Okay first off that’s not Dora. That’s what happens when photoshop googles ‘absinthe’. It’s a shame any time that sort of crime against cinematography and facial structure happens but double so with a movie like this. This? is Dora.
And this is one of the best movies not enough people will see this year. Dora and the Lost City of Gold is immensely fun, right from the animated opening sequence. Directed by James Bobin, from a script by Nicholas Stoller and Matthew Robinson it’s wonderfully light on its feet, knowing without being smug and intensely good-hearted. It’s also a whip smart adaptation, jumping ahead ten years as Dora Márquez (Played first by Madelyn Miranda and then by Isabela Moner) finds herself in a very different kind of jungle. Endlessly practical, up beat and smart, Dora is ill equipped for high school but off she’s packed while her parents (Michael Peña and Eva Longoria having so much fun I want to see a Thin Man do over with them) go searching for a lost city of gold. One Dora is also soon on the trail of, with some very reluctant companions…
The genius of Dora lies in three different elements. The first, brought aboard by the Muppets veterans in the production staff no doubt, is the film’s simultaneously gentle and subversive sense of humor. Dora talks to camera like she did on the show, but no one else does. The fourth wall break is made funnier, made at all in fact, by the way other people react to it. Coupled with the two lovely returns to animation, it also gives the movie a tone closer to the Muppets or Dangermouse than anything else and that is high praise.
But the script isn’t just a joke parade and that’s why it really works. It would have been so easy for this to be a yukfest or a stereotypical ‘country girl goes to the big city and makes mistakes’ movie. Those elements are there but they’re tempered and focused through an unusually clear-eyed look at what it’s like to be a smart, nice, invisible (Or at times all too visible) kid. Moner does startlingly good leading work here and there’s a lovely scene with her and her Abuelita (Adriana Barraza ) that makes it clear Dora knows she’s…off. But she also knows this is who she is and that means she has the strength, and determination, to keep forging her own path. I could have used this movie growing up. Hell, I could have used this movie a few weeks ago. The emotional resonance isn’t blunted by the age certificate. If anything, it’s sharpened. Likewise the emphatic but never didactic way it explores the difference between explorers and treasure hunters and the impact of colonialism. Also the jokes are REALLY good.
As are the cast. Jeff Wahlberg as the older Diego is fantastic, exuding that skin-crawling embarrassment teens feel at everything everywhere forever beautifully. He’s also got a nice line in laconic humor and does an excellent job of showing us the young man Diego’s become and the adventurous little boy that he still is. But the movie’s hidden treasure (Which, thankfully is not behind jungle puzzles), comes in the form of Randy (Nicholas Coombe) and Sammy (Madeleine Madden). The first is a completely without front, and really sweet, nerd kid that naturally gravitates towards Dora’s circle of not-quite friends. Coombe has a softly spoken manner to him that quietly blossoms as the movie goes on and he gets a surprising chunk of the best lines in the third act. If Dora’s arc is learning to live in both worlds, Randy’s is learning that sometimes, just sometimes, movies don’t lie to him and the unalloyed joy he feels at that is deeply lovely to see.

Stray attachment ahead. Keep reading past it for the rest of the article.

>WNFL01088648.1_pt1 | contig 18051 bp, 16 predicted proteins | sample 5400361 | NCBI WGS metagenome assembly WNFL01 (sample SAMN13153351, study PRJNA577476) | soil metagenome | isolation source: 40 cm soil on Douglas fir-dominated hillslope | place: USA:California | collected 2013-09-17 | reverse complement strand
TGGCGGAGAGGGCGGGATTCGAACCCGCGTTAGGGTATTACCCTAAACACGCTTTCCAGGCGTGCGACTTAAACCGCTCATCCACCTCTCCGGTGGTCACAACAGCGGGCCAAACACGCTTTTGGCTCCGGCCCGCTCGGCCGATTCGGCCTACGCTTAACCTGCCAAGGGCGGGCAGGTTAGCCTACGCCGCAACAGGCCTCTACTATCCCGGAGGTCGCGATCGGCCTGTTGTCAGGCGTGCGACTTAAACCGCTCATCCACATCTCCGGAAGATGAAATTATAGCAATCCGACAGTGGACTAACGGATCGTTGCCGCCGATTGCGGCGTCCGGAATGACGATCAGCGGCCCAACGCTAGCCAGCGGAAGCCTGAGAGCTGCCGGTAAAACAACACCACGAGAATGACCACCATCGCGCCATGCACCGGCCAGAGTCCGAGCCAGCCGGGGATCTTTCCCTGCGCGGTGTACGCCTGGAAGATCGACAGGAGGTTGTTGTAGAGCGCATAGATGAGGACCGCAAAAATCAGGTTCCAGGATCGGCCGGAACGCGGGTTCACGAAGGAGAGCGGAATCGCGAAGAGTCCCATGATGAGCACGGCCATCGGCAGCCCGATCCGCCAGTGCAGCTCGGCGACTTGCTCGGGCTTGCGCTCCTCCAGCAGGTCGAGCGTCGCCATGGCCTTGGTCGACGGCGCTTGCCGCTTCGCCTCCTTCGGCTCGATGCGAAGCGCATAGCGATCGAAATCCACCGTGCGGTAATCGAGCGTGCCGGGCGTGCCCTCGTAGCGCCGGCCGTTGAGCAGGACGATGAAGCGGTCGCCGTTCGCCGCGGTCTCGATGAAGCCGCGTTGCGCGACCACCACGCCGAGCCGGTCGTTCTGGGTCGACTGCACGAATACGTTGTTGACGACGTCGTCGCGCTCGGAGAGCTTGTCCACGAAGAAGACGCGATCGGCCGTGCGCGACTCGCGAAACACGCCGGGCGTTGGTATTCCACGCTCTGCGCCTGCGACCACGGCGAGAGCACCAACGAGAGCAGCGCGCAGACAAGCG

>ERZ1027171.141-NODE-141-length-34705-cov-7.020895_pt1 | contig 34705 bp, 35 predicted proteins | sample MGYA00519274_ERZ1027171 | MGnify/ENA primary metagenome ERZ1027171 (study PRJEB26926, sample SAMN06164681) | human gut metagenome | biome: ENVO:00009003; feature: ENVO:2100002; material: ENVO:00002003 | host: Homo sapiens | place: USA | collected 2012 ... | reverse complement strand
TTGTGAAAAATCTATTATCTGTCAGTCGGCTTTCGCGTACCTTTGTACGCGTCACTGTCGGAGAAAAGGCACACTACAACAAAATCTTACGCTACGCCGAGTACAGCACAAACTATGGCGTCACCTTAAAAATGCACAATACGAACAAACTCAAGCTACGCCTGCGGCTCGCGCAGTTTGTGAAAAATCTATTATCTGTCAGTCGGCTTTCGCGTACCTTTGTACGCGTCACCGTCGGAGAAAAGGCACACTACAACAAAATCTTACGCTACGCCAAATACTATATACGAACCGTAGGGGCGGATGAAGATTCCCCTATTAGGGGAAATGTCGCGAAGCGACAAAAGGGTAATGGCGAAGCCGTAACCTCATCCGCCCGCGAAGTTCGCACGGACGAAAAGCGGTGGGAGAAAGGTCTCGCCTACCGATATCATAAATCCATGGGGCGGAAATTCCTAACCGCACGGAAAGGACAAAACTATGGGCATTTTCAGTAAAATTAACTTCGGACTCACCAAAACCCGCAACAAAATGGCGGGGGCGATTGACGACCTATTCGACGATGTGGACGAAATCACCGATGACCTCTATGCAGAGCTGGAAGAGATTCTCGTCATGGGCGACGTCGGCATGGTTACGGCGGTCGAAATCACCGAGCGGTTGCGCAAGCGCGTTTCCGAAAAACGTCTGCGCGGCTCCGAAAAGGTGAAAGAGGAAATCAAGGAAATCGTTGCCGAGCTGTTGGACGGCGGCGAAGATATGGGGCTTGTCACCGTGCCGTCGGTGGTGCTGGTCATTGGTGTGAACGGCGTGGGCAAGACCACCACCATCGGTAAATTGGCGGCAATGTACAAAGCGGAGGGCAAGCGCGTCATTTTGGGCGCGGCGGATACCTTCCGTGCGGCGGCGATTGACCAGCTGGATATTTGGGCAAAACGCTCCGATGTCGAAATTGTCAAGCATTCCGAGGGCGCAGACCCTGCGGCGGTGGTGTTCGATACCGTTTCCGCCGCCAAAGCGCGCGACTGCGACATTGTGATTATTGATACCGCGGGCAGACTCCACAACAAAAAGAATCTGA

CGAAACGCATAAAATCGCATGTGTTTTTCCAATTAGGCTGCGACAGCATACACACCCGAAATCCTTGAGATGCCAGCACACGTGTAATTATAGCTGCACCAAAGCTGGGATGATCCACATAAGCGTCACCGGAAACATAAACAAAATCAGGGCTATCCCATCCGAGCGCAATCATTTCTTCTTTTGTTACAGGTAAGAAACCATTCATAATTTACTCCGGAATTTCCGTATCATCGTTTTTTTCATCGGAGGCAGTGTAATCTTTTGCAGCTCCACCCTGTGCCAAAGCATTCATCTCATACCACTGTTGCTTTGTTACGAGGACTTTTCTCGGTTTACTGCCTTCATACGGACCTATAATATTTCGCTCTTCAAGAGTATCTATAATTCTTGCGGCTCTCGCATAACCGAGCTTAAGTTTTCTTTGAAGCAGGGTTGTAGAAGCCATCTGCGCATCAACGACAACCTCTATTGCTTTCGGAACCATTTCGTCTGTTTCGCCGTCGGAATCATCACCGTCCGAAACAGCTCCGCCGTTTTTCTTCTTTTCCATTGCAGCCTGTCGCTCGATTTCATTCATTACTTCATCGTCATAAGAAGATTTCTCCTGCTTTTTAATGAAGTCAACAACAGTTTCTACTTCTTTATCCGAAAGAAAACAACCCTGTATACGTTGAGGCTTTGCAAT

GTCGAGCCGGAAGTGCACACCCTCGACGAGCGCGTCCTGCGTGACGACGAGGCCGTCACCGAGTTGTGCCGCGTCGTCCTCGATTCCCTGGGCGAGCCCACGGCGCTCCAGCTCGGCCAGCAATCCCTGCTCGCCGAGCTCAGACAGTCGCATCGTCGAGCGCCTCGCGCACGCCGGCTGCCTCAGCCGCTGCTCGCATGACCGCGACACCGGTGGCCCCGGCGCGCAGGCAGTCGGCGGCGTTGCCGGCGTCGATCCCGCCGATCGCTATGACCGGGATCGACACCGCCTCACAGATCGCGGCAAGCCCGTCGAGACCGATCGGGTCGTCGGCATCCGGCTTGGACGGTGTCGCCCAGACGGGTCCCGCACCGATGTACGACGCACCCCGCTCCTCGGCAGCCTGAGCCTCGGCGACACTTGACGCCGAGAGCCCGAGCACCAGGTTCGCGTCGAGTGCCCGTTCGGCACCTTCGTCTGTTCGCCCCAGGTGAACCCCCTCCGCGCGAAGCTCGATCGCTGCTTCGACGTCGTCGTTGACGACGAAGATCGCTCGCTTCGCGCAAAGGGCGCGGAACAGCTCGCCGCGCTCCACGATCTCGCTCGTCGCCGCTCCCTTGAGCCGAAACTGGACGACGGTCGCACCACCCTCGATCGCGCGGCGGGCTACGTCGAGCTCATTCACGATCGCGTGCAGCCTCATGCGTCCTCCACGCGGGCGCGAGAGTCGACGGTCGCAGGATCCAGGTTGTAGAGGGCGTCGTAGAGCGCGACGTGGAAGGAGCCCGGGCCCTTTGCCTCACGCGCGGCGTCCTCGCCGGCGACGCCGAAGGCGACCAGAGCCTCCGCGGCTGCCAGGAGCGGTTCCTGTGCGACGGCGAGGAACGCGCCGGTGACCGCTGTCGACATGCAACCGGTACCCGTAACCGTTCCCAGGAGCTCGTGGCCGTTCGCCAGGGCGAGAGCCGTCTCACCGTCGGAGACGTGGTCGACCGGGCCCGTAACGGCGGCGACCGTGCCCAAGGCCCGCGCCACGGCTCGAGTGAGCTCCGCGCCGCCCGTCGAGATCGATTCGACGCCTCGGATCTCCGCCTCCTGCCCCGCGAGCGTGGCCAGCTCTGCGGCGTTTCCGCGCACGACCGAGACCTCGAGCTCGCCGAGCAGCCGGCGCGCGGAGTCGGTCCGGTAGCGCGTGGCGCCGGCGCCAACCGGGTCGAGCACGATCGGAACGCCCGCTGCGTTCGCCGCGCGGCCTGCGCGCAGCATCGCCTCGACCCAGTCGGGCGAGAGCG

Sammy, played by Madden, is the emotional hinge of the film. An honors student she’s instantly threatened by Dora, who in return, defaults to ‘Hi friend!’ as she does with everyone. The way the two slowly meet in the middle is delicately and convincingly explored, as Sammy slowly realizes that Dora is no threat and Dora slowly realizes Sammy sees things she doesn’t. It’s a female rivalry (Admittedly one only one side notices) that resolves without drama or fake angst and gives both the intensely competent, interesting characters involved strengths and weaknesses. Or, to put it another way:
Dora and the Lost City of Gold has vastly better written female characters than the vast majority of any given year’s worth of blockbuster releases.
Plus a talking fox.
And briefly a talking monkey.
In YOUR face, Downton Abbey.
There are weak spots, there always are. One character I’ve carefully not written about is scripted and played in needlessly broad strokes and Temeura Morrison is ridiculously under used. But if you get past that, and you will, there’s a massive amount to see here. Some great performances, a wry, lightly anarchic script and some beautiful cinematography from Javier Aguirresarobe give the movie a unique and deeply pleasing style. Overlooked? Probably. But definitely worth exploring to find.
Dora and the Lost City of Gold is out now. Trust me it’s worth it.